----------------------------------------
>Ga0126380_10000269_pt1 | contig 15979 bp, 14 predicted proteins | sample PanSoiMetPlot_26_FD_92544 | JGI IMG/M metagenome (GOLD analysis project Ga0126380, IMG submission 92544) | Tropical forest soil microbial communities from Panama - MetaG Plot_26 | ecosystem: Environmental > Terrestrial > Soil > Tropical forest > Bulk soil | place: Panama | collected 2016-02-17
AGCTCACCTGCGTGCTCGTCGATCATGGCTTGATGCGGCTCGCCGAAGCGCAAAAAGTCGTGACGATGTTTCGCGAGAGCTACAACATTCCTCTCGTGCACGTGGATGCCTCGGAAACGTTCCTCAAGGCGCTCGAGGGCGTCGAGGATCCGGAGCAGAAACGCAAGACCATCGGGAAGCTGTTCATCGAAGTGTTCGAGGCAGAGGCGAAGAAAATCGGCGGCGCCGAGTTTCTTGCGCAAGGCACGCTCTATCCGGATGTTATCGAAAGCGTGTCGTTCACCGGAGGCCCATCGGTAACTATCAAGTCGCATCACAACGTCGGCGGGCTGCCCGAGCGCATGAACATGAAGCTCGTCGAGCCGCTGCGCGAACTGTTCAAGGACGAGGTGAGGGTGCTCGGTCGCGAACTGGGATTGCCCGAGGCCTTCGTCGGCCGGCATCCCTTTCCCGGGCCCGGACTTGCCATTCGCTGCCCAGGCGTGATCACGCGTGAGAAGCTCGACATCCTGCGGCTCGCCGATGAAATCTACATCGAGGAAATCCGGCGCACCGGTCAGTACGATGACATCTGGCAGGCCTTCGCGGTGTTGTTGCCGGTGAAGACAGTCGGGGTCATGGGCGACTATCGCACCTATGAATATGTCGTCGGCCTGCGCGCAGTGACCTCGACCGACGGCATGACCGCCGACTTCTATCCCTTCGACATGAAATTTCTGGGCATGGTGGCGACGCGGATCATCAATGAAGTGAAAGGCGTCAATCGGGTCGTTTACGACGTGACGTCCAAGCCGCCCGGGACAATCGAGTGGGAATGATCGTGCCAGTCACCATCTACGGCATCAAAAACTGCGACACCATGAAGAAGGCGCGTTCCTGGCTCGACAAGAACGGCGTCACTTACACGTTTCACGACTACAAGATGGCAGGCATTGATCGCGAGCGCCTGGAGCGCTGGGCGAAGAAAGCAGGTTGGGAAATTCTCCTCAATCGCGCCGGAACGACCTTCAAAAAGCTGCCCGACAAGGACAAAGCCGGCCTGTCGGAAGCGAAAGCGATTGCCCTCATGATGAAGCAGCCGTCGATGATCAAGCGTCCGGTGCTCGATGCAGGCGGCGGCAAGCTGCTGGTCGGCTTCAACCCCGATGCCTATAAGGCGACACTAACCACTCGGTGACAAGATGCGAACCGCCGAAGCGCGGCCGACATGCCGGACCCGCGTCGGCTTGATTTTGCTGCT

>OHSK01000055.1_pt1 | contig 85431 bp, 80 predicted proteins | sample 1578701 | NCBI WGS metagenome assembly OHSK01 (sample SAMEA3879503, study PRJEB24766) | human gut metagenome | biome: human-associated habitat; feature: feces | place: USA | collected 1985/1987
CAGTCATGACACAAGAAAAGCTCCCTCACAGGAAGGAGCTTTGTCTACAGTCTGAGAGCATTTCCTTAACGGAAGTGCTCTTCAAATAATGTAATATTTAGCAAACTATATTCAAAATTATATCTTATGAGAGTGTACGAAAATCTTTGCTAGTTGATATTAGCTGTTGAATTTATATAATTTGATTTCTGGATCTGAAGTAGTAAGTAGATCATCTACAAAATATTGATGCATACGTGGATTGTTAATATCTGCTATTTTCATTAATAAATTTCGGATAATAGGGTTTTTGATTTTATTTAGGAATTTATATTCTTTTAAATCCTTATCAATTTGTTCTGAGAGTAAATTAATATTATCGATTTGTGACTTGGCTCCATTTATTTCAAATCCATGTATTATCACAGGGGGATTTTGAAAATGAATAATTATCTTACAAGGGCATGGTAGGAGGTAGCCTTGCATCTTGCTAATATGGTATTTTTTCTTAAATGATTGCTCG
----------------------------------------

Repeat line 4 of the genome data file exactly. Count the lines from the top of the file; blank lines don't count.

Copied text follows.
CAGTCATGACACAAGAAAAGCTCCCTCACAGGAAGGAGCTTTGTCTACAGTCTGAGAGCATTTCCTTAACGGAAGTGCTCTTCAAATAATGTAATATTTAGCAAACTATATTCAAAATTATATCTTATGAGAGTGTACGAAAATCTTTGCTAGTTGATATTAGCTGTTGAATTTATATAATTTGATTTCTGGATCTGAAGTAGTAAGTAGATCATCTACAAAATATTGATGCATACGTGGATTGTTAATATCTGCTATTTTCATTAATAAATTTCGGATAATAGGGTTTTTGATTTTATTTAGGAATTTATATTCTTTTAAATCCTTATCAATTTGTTCTGAGAGTAAATTAATATTATCGATTTGTGACTTGGCTCCATTTATTTCAAATCCATGTATTATCACAGGGGGATTTTGAAAATGAATAATTATCTTACAAGGGCATGGTAGGAGGTAGCCTTGCATCTTGCTAATATGGTATTTTTTCTTAAATGATTGCTCG